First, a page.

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Accelerating Automotive Software Safety with MISRA and Static Analysis

Posted by Bill Graham on October 21, 2016




The MISRA C/C++ coding guidelines were created based on concerns about the ability to safely use the C and C++ programming languages in critical automotive systems. Since its inception in 1998, MISRA has become one of the most-used coding standards in the automotive industry, and has even spread to use in safety-critical devices in other industries, such as medical and industrial control.

Static analysis tools are needed to properly use and enforce the standard, but it's important to understand that not all static analysis tools are created equal. Advanced static analysis tools that provide support for the complex development process and perform more than just simple syntax checking are more ideal than lightweight tools, providing more effectiveness in reducing risks, costs, and time-to-market.


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Topics: Safety, CodeSonar, Functional Safety, MISRA

The Minefields of MISRA Coverage

Posted by Paul Anderson on October 03, 2016








Modern static analysis tools are typically used for two main purposes: finding bugs, and finding violations of coding standards. The primary purpose of CodeSonar is the former—it was originally designed to find serious safety and security defects such as memory errors, API misuse, and concurrency issues; however, it is also perfectly capable of being used for the latter, including the most popular coding standard, MISRA C 2012.

When developers are required to adhere to coding standards, they look for a tool that can help them find violations. One of the metrics they use to compare tools is the coverage: the proportion of rules that the tool claims to check, with a naïve strategy being to choose the tool that claims the highest coverage.

Unfortunately, the notion of coverage is not well-defined, and because there is no reliable source of information that can be used to compare coverage between tools, customers must trust vendors to reasonably interpret the term, and to report their coverage fairly. Unfortunately, some vendors unscrupulously exaggerate coverage in order to gain a competitive advantage, and in doing so also confuse consumers.

In this article, I shed some light on why coverage is a slippery notion, which I hope will in turn help customers make informed decisions about which tool to select.


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Topics: Software Assurance, Safety, CodeSonar, MISRA

The Advantages of Hybrid Source and Binary Static Analysis

Posted by Bill Graham on September 28, 2016




GrammaTech brought unique binary code analysis to the market in 2013. Before then, the only option for binary analysis was to ship your code to specialists who would analyze it and send it back to you with a list of problems. Bringing a commercial binary analysis tool to the market enabled our customers to keep their code in-house and factor binary-only code (such as linked libraries and other third-party code) into safety and security from the beginning of development. Within CodeSonar, binary and source analysis can be done simultaneously on a development project, and the resulting hybrid mode analysis (we call it "mixed mode" at GrammaTech) has many advantages over source-only analysis. In this post, I look at how having both is a clear advantage in analyzing and remediating security vulnerabilities and software defects.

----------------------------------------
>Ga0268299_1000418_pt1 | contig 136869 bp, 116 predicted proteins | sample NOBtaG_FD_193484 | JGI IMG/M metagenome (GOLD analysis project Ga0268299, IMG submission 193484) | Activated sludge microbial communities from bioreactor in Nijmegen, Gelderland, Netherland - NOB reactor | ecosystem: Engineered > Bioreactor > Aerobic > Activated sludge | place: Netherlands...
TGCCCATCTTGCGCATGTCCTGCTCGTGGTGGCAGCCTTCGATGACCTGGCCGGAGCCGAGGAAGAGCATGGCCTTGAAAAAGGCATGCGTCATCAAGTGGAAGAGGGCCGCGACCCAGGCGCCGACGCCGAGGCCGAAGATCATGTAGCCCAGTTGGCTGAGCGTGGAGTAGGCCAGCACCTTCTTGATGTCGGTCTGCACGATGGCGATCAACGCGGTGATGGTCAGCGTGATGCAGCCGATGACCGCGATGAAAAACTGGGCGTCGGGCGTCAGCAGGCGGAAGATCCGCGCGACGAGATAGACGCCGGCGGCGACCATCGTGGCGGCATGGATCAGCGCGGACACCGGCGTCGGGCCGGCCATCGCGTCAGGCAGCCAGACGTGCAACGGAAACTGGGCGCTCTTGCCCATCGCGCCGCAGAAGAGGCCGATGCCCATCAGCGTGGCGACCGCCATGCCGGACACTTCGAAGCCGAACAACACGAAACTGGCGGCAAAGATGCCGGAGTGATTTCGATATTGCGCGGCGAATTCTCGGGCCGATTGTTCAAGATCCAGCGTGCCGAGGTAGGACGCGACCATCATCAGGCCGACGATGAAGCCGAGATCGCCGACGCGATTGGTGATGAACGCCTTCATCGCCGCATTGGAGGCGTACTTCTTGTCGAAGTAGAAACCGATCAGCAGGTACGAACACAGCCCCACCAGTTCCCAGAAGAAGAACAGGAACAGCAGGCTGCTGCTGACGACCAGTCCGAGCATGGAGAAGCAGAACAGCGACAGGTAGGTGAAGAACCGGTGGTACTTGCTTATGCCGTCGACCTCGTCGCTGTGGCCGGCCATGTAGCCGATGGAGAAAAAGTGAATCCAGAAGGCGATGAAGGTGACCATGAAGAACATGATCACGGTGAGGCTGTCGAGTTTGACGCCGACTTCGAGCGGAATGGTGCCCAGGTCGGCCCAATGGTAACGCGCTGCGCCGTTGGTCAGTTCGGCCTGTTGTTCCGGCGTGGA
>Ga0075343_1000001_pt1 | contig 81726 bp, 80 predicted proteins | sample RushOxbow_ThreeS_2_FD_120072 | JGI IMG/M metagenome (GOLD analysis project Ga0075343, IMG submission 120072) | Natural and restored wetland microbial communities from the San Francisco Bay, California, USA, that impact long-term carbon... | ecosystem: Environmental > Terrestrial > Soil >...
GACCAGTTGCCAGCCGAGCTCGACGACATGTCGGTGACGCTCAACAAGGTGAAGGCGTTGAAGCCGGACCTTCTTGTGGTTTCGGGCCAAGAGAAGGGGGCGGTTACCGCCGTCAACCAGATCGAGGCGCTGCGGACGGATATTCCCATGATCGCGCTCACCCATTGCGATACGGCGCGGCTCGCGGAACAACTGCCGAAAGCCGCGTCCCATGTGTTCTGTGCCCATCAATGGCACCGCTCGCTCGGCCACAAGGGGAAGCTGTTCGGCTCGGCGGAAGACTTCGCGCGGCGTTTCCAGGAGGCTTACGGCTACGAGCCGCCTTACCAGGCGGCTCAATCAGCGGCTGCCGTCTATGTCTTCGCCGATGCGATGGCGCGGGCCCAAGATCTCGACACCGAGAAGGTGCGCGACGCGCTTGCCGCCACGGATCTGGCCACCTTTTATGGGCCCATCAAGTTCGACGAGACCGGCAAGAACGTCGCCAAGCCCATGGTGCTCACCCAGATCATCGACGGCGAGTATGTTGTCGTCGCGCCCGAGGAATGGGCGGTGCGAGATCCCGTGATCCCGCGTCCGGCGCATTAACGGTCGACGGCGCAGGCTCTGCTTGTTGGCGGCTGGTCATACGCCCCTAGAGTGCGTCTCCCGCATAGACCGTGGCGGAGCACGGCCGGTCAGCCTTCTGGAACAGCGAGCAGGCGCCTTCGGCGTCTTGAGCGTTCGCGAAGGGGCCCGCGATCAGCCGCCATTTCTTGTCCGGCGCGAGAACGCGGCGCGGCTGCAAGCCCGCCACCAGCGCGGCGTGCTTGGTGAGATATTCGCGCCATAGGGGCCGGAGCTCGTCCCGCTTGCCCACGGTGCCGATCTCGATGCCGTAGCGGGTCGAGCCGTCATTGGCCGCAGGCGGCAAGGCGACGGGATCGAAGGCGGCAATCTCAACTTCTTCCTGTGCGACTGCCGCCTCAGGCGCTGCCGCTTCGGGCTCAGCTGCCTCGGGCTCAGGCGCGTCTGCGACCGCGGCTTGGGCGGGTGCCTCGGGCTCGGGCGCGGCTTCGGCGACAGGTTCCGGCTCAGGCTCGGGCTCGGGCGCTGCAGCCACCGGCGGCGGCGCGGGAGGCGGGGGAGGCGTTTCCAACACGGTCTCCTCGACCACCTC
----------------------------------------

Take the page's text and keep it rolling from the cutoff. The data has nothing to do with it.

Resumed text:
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Topics: Static Analysis, CodeSonar, Binary Analysis

The Cyber Grand Challenge

Posted by Eric Rizzi on September 26, 2016




Several of us at GrammaTech, along with many talented people from UVA, recently participated in DARPA's Cyber Grand Challenge (CGC) as Team TECHx. The challenge in CGC was to build an autonomous Cyber Reasoning System (CRS) capable of playing in a "Capture The Flag" (CTF) hacking competition. Our system was called Xandra.

Each system was responsible for defending network services while proving vulnerabilities ("capturing flags") in other systems' defended services.

The challenge started back in 2014. In two years, what was initially over 100 teams whittled down through qualifying events to just 7 teams in the final event. During the final event, DARPA distributed Challenge Binaries (CBs) that implemented network services and that had been specifically crafted to have different vulnerabilities1. Each CRS was responsible for fielding a version of each of these CBs, which could be attacked by competitor CRSes. The trick was that CRSes could both re-write CBs to make them less vulnerable while simultaneously trying to exploit the vulnerabilities in other systems' CBs. Each time a CRS was able to successfully attack another CRS's CB, it gained points. Each time a CRS's fielded CB was successfully attacked, it lost points. In the end, our system, Xandra, did very well (2nd place!) with what I would classify a combination of good defense, good availability, and average offense.

Xandra on the CGC stage.

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Topics: Research, Software Hardening

CodeSonar for JIRA (Plugin)

Posted by Travis Hidlay on September 23, 2016


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Topics: CodeSonar